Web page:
The vestments of the High Priest found in Exodus 28, correlate to the armor of God as found in Ephesians 6. I don’t have time to get into all of the armor in depth, but I would like to take 2 and explore what they mean to us as followers of Yeshua, our great High Priest. In the Tanach we read that, God also arrays himself in armor. The two pieces of armor specifically referenced in Isaiah 59 are the pieces we will talk about in depth. Verse 17 says, “For He (God) put on righteousness as a breastplate, and a helmet of salvation on His head…” Interestingly enough, these are the two armor pieces mentioned by the Torah teacher, the Apostle PaulRav Shaul in 1 Thessalonians 5. He wrote, “But let us who are of the day be sober, putting on the breastplate of faith and love, and as a helmet the hope of salvation.”
I want to start with the Helmet of Salvation = The “Mitznefetthe Turban” and the “TzitzThe crown.” Upon the “tzitzcrown” was an inscription which said “Kadosh L’HashemHoly to the Lord.”  Psalm 103 tells us that God “crowns [us] with loving-kindness and tender mercies…” Psalm 3 tells us that God is, “[Our] glory and the One who lifts up [our] heads.” It is through the salvation that is found in Yeshua, that we are crowned with mercy and our heads are raised high. He is the one who places His crown of approval upon us. He is the one who calls us “Kadosh L’HashemHoly to the Lord.”
The Breastplate of Righteousness = The “Choshen MishpatBreastplate of Judgment.” Psalm 89 tells us, “Righteousness and justice are the foundation of Your (God’s) throne; Mercy and truth go before Your face.”  Why is this important? Because while His throne remains unshakeable, His mercy and truth are extended and moving throughout the earth, as it says in James, “Mercy triumphs over judgment.”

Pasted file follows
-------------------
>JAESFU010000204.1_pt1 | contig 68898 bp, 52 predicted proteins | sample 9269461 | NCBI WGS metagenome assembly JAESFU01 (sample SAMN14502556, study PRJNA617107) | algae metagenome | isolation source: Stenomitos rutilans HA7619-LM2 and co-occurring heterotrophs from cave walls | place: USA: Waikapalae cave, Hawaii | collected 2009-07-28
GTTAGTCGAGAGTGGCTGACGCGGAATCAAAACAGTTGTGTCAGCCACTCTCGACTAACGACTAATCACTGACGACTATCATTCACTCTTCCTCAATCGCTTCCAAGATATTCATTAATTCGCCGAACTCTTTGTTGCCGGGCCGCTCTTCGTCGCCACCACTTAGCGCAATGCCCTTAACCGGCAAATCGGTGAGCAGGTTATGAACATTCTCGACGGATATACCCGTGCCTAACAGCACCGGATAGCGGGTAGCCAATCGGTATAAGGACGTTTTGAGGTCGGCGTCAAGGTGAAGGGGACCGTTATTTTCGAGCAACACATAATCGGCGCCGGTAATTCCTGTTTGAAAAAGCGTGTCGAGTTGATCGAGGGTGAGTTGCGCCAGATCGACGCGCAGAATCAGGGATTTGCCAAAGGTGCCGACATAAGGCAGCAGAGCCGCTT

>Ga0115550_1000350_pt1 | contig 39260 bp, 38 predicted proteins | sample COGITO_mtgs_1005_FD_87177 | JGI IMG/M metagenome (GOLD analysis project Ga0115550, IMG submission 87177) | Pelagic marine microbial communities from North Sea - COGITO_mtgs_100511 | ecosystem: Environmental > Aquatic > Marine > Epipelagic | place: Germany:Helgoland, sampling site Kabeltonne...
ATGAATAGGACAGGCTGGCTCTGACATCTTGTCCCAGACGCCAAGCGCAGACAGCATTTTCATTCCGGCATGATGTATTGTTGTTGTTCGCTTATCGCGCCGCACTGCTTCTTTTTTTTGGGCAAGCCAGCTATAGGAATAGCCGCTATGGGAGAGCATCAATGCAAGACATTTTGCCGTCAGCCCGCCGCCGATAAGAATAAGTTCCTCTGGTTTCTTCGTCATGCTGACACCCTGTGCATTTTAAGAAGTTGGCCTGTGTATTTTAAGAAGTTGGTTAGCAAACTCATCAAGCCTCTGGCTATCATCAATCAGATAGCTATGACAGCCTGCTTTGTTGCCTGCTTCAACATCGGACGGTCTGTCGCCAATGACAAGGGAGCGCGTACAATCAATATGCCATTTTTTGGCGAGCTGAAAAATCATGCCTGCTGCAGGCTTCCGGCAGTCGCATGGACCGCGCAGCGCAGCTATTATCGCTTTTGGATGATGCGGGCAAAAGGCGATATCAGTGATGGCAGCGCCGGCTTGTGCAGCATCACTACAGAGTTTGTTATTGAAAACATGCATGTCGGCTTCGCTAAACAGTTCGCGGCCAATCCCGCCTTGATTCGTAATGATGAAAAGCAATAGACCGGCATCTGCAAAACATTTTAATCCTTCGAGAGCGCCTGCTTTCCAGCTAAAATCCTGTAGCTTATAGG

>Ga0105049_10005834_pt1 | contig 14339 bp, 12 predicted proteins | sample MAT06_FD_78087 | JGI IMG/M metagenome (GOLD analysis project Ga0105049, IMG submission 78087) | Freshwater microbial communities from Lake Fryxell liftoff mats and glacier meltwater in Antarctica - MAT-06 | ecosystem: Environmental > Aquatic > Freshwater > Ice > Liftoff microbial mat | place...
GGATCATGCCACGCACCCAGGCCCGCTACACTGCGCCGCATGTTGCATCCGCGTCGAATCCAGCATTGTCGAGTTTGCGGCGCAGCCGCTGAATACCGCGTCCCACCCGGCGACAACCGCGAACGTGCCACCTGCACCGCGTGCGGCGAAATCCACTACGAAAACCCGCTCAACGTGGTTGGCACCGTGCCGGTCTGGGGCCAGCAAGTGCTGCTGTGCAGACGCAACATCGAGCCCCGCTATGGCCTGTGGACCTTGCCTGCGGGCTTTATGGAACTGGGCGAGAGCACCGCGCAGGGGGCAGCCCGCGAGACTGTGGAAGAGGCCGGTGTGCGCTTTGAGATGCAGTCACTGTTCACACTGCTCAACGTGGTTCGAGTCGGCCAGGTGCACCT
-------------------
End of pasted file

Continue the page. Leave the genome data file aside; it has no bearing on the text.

The Hebrew word “ChoshenBreastplate” is equal in Gematria to the word “MashiachMessiah” which equals 358. In 2 Corinthians 5 we read, “For He (God) made Him (Yeshua) who knew no sin to be sin for us, that we might become the righteousness of God in Him.” We as believers in Yeshua will often say that we are righteous because of Yeshua’s sacrifice, but that is not what this verse says. It does not say we are righteous in God, it says we are the righteousness of God. These are two different ideas. One is about being righteous; the other is about becoming righteousness. What this verse is saying is, when the world looks for the righteousness of God, we are it!
How do we get to this position? When we put on the breastplate of righteousness given us by God. And if this breastplate is equal to the Messiah, then every time we put on the “ChoshenBreastplate” of righteousness, we are putting on the Messiah. As it tells us in Romans 13 “…put on the Lord Yeshua Messiah…”
“The Seven Trumpets of Jericho—Priests lead the People to Battle”
by James Tissot (1904)
We are the priests of God. We are His representatives, emissaries and intermediaries in this world. We must put on Messiah and walk as the righteousness of God in this world. Paul tells us to “…put on the armor of light…” Remember Yeshua instructs us to “…cleanse the inside of the cup and dish, that the outside…may be clean also.” But, the outside shows the true transformation of what has happened on the inside. Learn to live life as a priest to God. We are like a High Priest who intercedes, mediates and conduits God’s presence and light into this realm. As 1 Corinthians 10 puts it so well, “Therefore, whether you eat or drink, or whatever you do, do all to the glory of God.” Take everything in life, even the little things to bring glory, honor and majesty to the King of Kings and Priest above all Priests. Because He is worthy and because we are His servantsHis priests, who have put on Messiah and walk outfitted with the armor of God “…thoroughly equipped for every good work.”
Shabbat Shalom,